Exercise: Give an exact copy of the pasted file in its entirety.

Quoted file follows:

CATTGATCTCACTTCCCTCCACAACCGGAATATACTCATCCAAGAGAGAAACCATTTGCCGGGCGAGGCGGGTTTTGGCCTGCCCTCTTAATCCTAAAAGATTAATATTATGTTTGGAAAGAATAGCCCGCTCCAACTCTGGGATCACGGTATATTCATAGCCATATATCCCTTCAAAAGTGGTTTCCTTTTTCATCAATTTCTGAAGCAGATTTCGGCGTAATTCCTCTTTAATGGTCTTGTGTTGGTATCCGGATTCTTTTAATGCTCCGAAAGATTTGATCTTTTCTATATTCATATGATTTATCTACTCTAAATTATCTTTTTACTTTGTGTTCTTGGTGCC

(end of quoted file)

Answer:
CATTGATCTCACTTCCCTCCACAACCGGAATATACTCATCCAAGAGAGAAACCATTTGCCGGGCGAGGCGGGTTTTGGCCTGCCCTCTTAATCCTAAAAGATTAATATTATGTTTGGAAAGAATAGCCCGCTCCAACTCTGGGATCACGGTATATTCATAGCCATATATCCCTTCAAAAGTGGTTTCCTTTTTCATCAATTTCTGAAGCAGATTTCGGCGTAATTCCTCTTTAATGGTCTTGTGTTGGTATCCGGATTCTTTTAATGCTCCGAAAGATTTGATCTTTTCTATATTCATATGATTTATCTACTCTAAATTATCTTTTTACTTTGTGTTCTTGGTGCC